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#include <stdio.h>

int main() {
    // Declarations
    int iCount1, iCount2;
    int iXXTest[4][3] = {{2, 3, 5}, {9, 8, 6}, {1, 8, 4}, {5, 9, 7}};

    // Walk through 1st dimension
    for (iCount1 = 0; iCount1 < 4; iCount1++) {
        // Walk through 2nd dimension
        for (iCount2 = 0; iCount2 < 3; iCount2++) {
            printf("iXXTest[%d][%d] is at address %d and has a value of %d.\n", iCount1, iCount2, &iXXTest[iCount1][iCount2], iXXTest[iCount1][iCount2]);
        }
    }

    return 0;
}

This line generates a warning:

printf("iXXTest[%d][%d] is at address %d and has a value of %d.\n", iCount1, iCount2, &iXXTest[iCount1][iCount2], iXXTest[iCount1][iCount2]);

int format, pointer arg (arg 4)

What is this warning about and how can I resolve it?

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3 Answers 3

up vote 13 down vote accepted

It means that you've used the format of %d (for integer) but the argument is actually a pointer. Use %p instead.

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The "%d" conversion specifier expects its corresponding argument to be type int, and you are passing it a pointer to int. Use "%p" to print out pointer values.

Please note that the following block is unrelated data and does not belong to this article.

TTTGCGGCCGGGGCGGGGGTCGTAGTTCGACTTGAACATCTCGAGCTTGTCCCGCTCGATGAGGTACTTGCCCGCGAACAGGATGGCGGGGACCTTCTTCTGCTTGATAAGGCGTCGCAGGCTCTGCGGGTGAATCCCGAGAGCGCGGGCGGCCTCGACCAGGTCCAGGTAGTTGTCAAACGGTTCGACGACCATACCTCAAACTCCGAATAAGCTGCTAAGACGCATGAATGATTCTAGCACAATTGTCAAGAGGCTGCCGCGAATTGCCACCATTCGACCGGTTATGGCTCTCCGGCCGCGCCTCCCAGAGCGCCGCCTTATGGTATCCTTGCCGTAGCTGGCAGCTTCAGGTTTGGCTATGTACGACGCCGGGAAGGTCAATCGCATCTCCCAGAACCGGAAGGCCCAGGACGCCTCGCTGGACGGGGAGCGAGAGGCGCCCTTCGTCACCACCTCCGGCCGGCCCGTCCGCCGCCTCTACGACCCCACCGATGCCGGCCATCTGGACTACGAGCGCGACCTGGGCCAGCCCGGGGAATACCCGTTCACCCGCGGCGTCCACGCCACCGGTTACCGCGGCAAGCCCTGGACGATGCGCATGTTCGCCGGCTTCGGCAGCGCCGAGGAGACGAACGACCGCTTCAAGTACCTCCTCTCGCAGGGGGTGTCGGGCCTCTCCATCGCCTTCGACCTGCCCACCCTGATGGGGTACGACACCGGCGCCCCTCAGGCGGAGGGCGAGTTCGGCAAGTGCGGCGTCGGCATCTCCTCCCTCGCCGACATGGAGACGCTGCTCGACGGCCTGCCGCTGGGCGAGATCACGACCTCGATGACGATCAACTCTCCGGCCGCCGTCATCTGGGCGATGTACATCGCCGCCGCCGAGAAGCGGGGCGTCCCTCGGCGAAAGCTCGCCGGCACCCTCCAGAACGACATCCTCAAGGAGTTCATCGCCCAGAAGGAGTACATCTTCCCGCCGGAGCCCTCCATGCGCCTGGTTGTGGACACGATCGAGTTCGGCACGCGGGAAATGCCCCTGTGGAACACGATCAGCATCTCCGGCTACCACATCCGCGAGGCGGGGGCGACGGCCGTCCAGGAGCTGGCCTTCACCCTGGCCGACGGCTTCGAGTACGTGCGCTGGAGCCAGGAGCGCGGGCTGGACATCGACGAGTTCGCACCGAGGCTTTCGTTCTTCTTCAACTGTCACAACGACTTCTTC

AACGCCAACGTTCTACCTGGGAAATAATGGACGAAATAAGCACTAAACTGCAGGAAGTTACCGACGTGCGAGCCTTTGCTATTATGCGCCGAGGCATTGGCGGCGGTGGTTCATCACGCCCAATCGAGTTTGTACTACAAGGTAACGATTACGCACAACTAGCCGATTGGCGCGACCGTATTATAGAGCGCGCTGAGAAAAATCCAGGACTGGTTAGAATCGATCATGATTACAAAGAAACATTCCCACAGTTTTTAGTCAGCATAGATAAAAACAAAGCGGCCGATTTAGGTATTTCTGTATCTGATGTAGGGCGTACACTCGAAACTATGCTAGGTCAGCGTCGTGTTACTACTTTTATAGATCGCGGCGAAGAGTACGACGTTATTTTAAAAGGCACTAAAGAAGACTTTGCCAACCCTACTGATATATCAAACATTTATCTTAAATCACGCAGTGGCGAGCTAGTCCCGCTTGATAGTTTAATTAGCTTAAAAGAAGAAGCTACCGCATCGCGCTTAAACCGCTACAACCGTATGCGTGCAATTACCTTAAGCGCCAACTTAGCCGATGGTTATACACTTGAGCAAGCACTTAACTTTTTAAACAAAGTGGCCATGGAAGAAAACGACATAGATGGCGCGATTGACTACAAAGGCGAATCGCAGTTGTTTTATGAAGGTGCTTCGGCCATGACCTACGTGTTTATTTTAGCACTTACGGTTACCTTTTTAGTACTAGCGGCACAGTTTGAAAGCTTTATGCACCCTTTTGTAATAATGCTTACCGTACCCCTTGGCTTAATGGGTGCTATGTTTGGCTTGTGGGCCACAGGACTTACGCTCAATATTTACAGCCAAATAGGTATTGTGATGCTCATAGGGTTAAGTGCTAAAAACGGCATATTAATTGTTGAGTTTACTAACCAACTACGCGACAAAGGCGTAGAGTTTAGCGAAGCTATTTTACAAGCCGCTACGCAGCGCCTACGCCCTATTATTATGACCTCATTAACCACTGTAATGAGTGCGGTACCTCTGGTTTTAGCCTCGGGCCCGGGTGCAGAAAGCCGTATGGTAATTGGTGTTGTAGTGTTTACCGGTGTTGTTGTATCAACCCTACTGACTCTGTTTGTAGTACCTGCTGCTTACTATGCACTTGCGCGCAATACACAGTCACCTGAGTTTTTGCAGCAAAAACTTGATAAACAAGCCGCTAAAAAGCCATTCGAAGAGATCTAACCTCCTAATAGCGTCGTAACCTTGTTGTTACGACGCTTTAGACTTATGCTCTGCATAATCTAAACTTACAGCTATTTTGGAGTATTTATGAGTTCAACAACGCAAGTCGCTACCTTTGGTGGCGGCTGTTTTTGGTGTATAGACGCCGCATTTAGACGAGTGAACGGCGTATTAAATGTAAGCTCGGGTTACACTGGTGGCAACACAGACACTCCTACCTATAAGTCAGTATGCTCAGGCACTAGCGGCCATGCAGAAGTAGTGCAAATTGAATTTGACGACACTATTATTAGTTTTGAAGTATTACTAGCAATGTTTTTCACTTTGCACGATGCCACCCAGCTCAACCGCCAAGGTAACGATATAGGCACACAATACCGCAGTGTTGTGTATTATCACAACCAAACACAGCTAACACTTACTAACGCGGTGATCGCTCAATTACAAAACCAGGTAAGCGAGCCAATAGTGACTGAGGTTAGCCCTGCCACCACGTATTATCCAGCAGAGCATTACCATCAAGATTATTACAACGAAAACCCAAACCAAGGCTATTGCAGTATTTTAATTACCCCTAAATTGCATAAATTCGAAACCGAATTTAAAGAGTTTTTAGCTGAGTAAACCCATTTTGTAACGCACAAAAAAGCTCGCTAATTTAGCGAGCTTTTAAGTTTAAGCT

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As Jon and John said, use %p to print pointer values. %p expects pointer to void (void *), so you will need to cast your pointer in the printf() call to void *. This is because, while in most cases, the compiler does the implicit conversion of any object pointer to void * for you, it doesn't (can't) do that in variadic functions, since it doesn't know that the function needs a void * pointer in those cases.

printf("...at address %p...\n", (void *)&iXXTest[iCount1][iCount2]);
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